0158 GMT April 22, 2019
The departure of the Houthis on a Kuwaiti plane followed a prisoner swap deal and the evacuation of 50 wounded fighters for treatment in Oman in a major boost to peace efforts, AFP wrote.
The delegation was accompanied by UN envoy Martin Griffiths, an airport source said.
Houthi spokesman Mohammed Abdelsalam confirmed their departure on Twitter, saying the Houthis "will spare no effort to make a success of the talks to restore peace and end the aggression".
At the same time he called on Houthi fighters to remain "vigilant against any attempt at a military escalation on the ground".
Although no date has been announced for the start of the talks, Yemeni sources say they could get under way on Thursday.
The agreement to exchange hundreds of detainees was welcomed by the International Committee of the Red Cross, which will oversee the swap after the first round of planned peace talks in Sweden.
The deal was struck by Griffiths, who was in the Houthi-held capital Sana’a for meetings already buoyed by the evacuation of the wounded fighters – a key Houthi precondition for the talks.
A previous UN-brokered attempt to bring the Houthis and the Saudi-backed forces to the negotiating table collapsed in Switzerland in September.
The United Arab Emirates, another key backer of Yemen’s former government, said the planned talks offered a "critical opportunity" to end nearly four years of war.
Hadi Haig, an official of the former government, said between 1,500 and 2,000 members of Saudi-backed forces and between 1,000 and 1,500 Houthis fighters would be released.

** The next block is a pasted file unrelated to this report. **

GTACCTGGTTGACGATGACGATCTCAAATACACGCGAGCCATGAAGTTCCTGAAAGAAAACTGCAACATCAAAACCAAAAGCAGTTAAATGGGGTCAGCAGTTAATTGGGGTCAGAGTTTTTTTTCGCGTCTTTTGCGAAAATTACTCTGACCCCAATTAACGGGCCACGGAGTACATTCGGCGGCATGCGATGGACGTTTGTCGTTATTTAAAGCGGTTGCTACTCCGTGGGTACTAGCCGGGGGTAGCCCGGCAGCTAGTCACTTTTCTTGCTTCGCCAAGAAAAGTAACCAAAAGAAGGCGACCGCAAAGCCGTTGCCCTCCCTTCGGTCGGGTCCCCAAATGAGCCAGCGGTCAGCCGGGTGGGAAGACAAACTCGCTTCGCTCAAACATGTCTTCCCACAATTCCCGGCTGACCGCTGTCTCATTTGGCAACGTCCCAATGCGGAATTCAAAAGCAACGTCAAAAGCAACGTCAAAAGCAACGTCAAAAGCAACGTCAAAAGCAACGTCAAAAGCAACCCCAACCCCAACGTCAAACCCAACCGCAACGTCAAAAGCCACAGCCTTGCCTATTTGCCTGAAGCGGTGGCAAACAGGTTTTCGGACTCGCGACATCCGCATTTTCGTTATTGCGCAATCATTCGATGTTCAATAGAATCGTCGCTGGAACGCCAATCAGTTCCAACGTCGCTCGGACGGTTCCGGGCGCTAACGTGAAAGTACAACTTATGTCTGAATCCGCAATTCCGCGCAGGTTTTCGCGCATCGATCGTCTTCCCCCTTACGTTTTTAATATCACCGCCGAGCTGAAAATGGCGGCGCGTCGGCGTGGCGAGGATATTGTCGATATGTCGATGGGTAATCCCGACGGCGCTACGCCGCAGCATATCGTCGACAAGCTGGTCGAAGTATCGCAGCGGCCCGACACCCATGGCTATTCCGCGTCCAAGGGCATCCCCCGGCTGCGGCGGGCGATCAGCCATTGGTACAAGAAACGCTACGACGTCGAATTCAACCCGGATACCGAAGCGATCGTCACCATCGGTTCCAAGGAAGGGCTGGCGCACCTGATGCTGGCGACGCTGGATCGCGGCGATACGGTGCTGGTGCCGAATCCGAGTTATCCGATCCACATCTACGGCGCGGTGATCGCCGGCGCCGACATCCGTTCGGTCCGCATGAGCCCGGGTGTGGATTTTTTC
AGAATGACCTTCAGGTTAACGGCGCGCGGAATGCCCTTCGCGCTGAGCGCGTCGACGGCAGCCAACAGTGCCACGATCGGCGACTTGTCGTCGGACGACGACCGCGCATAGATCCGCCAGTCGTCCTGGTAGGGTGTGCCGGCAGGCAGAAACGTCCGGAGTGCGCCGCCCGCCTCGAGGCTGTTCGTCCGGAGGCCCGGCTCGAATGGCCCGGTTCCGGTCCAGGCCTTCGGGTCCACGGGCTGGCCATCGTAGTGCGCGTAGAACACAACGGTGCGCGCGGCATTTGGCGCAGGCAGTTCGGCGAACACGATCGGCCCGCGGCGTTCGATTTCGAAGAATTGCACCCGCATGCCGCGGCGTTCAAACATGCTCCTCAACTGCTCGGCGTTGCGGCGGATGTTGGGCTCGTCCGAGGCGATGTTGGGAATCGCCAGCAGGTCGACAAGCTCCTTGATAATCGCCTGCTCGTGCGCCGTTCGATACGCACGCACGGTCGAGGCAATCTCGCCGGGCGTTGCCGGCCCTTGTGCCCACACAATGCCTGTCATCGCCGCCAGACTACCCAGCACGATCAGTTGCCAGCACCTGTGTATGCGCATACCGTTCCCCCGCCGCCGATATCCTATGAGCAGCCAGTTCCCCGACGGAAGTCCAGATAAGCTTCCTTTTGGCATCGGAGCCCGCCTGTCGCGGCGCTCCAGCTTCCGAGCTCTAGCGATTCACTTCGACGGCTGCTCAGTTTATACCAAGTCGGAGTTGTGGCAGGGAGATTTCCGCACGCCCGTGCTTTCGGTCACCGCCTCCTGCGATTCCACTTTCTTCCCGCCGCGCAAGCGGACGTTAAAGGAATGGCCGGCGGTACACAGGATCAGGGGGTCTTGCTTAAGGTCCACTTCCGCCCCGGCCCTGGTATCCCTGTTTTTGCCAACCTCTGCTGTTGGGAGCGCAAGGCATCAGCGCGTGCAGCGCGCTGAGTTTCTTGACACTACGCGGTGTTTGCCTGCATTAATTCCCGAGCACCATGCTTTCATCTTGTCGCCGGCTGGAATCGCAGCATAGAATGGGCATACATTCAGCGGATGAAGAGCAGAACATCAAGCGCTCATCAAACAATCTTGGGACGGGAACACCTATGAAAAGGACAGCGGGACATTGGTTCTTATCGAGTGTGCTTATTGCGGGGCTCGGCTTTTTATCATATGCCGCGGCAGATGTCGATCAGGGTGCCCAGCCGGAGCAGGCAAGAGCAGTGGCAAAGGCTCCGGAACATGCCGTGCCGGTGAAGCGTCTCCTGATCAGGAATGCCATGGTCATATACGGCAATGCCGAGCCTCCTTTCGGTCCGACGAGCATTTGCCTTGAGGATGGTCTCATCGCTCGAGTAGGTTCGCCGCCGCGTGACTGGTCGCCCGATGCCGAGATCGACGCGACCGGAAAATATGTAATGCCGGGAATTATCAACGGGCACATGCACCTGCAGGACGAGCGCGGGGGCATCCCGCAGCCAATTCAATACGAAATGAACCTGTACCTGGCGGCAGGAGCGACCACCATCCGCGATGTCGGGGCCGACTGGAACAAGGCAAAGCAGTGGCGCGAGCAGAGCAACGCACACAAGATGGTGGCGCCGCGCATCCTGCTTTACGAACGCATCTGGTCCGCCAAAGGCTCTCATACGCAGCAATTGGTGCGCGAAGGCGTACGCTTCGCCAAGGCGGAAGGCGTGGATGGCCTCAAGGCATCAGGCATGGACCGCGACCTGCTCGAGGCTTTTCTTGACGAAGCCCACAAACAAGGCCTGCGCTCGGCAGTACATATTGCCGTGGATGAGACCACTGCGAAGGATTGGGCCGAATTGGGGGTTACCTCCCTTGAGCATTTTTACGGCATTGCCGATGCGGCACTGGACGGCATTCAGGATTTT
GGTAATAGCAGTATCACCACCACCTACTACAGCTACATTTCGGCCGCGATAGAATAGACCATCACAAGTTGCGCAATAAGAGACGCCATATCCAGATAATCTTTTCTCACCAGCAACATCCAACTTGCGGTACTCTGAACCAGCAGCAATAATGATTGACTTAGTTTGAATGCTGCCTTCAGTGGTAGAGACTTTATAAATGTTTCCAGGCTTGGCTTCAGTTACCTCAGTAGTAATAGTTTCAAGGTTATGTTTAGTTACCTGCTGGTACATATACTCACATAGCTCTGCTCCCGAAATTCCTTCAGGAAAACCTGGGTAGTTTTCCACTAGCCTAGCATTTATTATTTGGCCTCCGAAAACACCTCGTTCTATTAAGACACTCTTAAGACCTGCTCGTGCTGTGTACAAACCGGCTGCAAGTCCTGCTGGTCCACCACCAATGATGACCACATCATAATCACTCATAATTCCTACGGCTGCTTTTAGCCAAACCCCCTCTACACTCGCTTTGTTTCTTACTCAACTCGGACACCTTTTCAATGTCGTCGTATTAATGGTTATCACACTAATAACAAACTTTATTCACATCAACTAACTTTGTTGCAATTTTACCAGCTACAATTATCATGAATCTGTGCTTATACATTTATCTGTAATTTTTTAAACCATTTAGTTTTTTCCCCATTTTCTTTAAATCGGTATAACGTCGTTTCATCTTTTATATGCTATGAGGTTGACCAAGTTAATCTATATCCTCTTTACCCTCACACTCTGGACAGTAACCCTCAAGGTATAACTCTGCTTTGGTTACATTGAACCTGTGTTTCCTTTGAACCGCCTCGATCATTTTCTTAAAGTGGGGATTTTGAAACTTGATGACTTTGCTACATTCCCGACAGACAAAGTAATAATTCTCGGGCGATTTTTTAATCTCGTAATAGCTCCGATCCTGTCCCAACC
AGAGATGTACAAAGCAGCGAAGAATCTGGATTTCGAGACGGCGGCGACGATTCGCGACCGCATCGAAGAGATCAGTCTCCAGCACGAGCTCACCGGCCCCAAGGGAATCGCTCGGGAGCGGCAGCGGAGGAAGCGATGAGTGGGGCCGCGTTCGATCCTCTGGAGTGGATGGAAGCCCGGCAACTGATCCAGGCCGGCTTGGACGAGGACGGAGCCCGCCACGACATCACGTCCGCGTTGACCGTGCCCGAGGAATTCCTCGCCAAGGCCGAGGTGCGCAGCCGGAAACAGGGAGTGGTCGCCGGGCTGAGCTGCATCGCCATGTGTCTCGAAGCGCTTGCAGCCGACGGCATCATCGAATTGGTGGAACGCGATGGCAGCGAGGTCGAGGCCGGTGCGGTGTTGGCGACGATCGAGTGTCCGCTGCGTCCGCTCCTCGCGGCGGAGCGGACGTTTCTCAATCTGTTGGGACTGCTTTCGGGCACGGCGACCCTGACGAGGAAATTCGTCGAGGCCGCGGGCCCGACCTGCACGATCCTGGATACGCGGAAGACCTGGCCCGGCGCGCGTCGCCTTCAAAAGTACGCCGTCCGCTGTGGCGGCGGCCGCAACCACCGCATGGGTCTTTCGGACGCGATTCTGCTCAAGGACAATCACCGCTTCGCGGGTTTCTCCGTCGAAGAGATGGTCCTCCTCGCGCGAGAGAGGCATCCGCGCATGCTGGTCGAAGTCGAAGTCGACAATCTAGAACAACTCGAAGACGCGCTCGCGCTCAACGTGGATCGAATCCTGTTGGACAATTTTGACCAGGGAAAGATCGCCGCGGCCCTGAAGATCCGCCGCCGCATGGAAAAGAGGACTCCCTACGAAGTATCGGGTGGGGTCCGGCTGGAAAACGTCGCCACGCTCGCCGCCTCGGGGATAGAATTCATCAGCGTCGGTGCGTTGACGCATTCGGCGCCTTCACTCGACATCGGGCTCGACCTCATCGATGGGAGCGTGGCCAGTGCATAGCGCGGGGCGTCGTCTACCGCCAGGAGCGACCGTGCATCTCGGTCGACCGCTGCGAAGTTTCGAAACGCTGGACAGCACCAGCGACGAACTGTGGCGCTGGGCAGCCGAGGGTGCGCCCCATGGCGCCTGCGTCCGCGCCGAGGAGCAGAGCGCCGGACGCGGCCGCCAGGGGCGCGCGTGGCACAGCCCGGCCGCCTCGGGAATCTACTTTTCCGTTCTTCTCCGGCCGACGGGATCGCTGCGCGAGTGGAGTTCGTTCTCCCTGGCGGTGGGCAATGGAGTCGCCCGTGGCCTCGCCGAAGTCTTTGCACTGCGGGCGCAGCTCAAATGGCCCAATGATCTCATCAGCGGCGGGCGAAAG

On the former government side, they include ex-defense minister Mahmoud al-Subaihi, who has been held by the Houthis ever since they overran the capital in late 2014, and former president Abed Rabbuh Mansur Hadi's brother Nasser, a general and former senior intelligence official.
Houthi official Abdel Kader al-Murtadha confirmed the deal, adding that he hoped it would be "implemented without problem".
ICRC spokeswoman Mirella Hodeib welcomed the agreement, saying: "This is one step in the right direction towards the building of mutual trust among Yemeni communities."
Thousands of prisoners have been captured by both sides in the grinding war of attrition that has devastated Yemen.
The resulting humanitarian crisis, already the world's worst, will deteriorate in 2019, the UN said Tuesday, warning that the number of people needing food aid is set to jump by four million.
Overall, 24 million people in Yemen – roughly 75 percent of the population – will need humanitarian assistance in 2019, UN humanitarian chief Mark Lowcock told reporters in Geneva.
He said the dire figures underlined the importance of the planned peace talks in Sweden.
If the negotiations show results, "it is possible that we could find by the second half of the year that the extreme edge could get taken off the suffering of those people who have no form of income," he said.
Kuwait's Deputy Foreign Minister Khaled al-Jarallah earlier told reporters that his country's ambassador to Yemen would also accompany the Houthi delegation travelling to Stockholm.
The oil-rich Persian Gulf emirate has been a mediator in the devastating conflict.
International support for the new peace bid has been spurred by UN warnings that 15 million Yemenis are at risk of famine as the humanitarian situation deteriorates.